Can I Exercise With Bad Feet Or Ankles?

There are some very good reasons to get a personalized program and one of those is ensuring special needs are met. For instance, can you still exercise with bad feet or ankles? The answer is yes, but you need a program designed specifically for your needs. At Habitat Health and Fitness in Lakeland, Florida, FL, our personal trainers ask about those special needs, learn about your goals and assess your fitness before creating a program for you. So what type of exercises are safe to do if you have problems. It depends on the exact problem, but here are some generalized ideas.

Let’s start with what you shouldn’t do.

Any type of high impact workout is a no-no, whether you have a temporary problem, such as a broken ankle, or something more permanent. You may be able to do some alternate exercises, such as aqua jogging, swimming or seated and water exercises, but only if you have a cast that’s waterproof or no cast at all. Some exercises, like battle ropes, can be done from a seated position. Always ask your health care professional before you begin any program of exercise.

Modifying exercises to prevent pressure is a good place to start.

Strengthen your core muscles by laying on your back and putting your knees together, bringing them up and bending them more as you do. Pull your bent knees as close to your chest as possible, then slowly lower them. While they’re super tough, doing leg lifts from a seated position with legs outstretched can be done. Ask your trainer for help with form. Switch out butt kicks used for a toned bottom with donkey kicks that are done on the hands and knees.

Upper body workouts can be done from a seated position.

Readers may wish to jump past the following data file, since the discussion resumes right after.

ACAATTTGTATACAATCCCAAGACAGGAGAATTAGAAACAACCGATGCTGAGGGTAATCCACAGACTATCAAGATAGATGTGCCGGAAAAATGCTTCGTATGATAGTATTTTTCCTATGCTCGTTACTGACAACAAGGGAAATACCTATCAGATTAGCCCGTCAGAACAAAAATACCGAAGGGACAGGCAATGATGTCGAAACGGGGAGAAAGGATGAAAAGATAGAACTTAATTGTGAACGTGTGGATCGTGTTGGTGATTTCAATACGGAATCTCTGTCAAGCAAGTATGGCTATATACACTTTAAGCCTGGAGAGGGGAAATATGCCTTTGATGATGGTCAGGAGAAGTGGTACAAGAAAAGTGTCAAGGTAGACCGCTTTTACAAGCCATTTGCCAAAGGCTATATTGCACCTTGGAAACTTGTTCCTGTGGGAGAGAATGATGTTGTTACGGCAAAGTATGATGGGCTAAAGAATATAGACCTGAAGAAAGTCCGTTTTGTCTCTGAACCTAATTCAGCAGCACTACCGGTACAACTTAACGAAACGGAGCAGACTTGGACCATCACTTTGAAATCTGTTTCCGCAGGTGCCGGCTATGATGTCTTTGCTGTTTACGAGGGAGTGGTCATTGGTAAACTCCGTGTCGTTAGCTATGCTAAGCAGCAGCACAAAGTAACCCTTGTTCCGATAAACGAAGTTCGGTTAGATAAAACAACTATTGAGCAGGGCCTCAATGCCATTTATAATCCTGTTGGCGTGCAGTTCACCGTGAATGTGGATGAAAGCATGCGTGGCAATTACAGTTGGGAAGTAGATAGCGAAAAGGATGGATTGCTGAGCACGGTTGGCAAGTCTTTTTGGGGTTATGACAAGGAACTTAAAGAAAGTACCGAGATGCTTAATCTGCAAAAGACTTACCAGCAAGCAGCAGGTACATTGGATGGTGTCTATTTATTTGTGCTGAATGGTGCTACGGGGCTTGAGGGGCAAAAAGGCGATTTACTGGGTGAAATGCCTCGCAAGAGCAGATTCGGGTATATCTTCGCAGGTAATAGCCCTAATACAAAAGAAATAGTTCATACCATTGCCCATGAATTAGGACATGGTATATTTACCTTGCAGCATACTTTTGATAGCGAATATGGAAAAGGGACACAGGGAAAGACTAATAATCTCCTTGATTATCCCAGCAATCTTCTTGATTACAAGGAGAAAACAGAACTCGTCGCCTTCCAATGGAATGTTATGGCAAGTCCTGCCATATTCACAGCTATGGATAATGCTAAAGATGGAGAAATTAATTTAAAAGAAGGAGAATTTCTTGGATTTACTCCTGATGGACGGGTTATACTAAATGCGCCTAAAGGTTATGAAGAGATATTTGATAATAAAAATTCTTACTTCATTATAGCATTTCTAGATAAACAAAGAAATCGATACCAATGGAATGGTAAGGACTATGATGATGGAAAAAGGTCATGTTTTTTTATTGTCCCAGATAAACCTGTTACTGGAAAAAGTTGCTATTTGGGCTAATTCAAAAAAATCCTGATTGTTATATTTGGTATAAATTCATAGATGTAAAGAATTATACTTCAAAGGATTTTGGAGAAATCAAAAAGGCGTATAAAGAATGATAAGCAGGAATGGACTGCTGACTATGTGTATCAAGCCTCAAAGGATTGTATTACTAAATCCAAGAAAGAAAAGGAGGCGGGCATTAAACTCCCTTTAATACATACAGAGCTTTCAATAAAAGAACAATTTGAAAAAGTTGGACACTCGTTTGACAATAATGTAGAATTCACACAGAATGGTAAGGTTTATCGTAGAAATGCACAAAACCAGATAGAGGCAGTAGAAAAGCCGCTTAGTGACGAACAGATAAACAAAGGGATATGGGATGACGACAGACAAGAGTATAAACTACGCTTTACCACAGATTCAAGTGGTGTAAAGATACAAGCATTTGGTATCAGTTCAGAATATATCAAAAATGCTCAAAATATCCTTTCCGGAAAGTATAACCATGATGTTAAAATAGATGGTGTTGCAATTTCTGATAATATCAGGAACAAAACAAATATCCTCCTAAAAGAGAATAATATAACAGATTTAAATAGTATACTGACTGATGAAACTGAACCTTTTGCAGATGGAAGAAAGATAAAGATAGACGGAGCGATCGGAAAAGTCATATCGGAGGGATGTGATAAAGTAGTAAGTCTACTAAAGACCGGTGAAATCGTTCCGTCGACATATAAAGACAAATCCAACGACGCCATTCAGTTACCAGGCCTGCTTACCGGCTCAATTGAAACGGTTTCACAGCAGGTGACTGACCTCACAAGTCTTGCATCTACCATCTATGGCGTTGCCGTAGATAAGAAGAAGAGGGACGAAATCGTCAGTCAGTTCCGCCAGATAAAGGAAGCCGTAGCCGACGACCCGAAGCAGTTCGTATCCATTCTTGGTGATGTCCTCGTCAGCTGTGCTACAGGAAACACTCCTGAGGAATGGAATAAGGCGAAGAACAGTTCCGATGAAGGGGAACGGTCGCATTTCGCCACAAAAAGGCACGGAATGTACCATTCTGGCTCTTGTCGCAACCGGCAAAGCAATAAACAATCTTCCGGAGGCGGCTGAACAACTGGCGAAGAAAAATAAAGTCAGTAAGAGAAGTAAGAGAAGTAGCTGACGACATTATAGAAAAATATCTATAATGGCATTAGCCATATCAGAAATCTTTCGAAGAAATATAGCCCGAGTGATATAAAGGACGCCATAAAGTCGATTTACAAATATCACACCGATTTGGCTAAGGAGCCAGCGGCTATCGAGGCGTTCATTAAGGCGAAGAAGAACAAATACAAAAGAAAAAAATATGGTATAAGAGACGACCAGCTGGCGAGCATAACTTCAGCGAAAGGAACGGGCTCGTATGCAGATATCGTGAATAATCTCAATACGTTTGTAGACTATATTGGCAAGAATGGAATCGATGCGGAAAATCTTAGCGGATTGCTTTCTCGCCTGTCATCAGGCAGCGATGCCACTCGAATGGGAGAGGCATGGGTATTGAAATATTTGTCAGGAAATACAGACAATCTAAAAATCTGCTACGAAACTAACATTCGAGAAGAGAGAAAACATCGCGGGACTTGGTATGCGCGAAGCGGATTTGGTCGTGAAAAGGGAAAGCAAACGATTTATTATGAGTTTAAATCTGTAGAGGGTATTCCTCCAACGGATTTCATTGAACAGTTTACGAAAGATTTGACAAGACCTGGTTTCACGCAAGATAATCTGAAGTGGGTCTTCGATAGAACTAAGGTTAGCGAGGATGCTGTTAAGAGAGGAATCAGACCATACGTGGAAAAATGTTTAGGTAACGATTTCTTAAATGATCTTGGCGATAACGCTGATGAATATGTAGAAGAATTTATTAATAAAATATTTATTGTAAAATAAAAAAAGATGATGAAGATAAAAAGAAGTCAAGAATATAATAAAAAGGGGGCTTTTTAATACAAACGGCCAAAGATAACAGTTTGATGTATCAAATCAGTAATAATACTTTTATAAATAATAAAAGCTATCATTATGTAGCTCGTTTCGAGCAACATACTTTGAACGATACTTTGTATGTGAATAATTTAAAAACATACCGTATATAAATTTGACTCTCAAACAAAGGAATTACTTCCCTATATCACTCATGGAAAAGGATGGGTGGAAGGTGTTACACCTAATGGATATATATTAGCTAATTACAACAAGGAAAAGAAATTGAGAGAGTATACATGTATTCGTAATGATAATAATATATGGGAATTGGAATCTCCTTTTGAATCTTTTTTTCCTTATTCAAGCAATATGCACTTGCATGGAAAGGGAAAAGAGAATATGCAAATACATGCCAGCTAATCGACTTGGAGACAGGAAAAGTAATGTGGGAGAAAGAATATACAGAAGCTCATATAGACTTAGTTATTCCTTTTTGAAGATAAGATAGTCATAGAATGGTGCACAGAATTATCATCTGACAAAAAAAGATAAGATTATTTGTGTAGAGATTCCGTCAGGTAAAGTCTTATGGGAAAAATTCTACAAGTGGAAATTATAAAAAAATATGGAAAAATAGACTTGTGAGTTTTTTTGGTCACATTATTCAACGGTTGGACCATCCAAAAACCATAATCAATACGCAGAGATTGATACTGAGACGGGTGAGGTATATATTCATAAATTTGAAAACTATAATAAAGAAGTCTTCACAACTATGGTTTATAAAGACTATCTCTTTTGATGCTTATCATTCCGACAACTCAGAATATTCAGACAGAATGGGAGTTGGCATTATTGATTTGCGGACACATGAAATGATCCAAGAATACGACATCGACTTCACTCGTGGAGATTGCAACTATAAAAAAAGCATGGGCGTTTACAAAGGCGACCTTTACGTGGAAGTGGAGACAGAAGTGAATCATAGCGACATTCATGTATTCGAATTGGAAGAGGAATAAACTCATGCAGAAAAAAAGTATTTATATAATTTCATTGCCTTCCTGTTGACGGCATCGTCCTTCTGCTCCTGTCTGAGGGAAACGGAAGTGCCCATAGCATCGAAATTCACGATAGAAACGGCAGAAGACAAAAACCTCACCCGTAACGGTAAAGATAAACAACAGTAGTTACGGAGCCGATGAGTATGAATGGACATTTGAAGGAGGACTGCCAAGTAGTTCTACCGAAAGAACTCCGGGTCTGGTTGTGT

Do stretches to warm up your upper body before you start. You can even do air boxing or make angel wings. There are a host of upper body strength training workouts that you can do safely with resistance bands. Depending on your problem, doing foot stretches can help build up the muscles. In a seated position, lift one foot and make circles with your foot if you’re able. Some stretches involve using resistance bands, too.

  • Don’t push yourself beyond the pain. Only do exercises that don’t put undo pressure on the area. Those could cause even more damage to the foot or ankle.
  • Modify traditional exercises, like doing push-ups on bent knee or doing them by placing your thighs on a chair, coffee table or ottoman. Keeping your hands shoulder width apart, raise your upper body until your arms are straight.
  • On your hands and knees, do foot circles. Squeeze your bottom tightly as you lift one leg, move it first in 3-4 clockwise circles, then counter-clockwise ones. Lower it and do the other side.
  • Just because you have foot or ankle problems, it doesn’t mean you can’t exercise. It means you have to be careful not to cause more damage. That’s where having a trainer can be extremely beneficial.

For more information, contact us today at Habitat Health & Fitness

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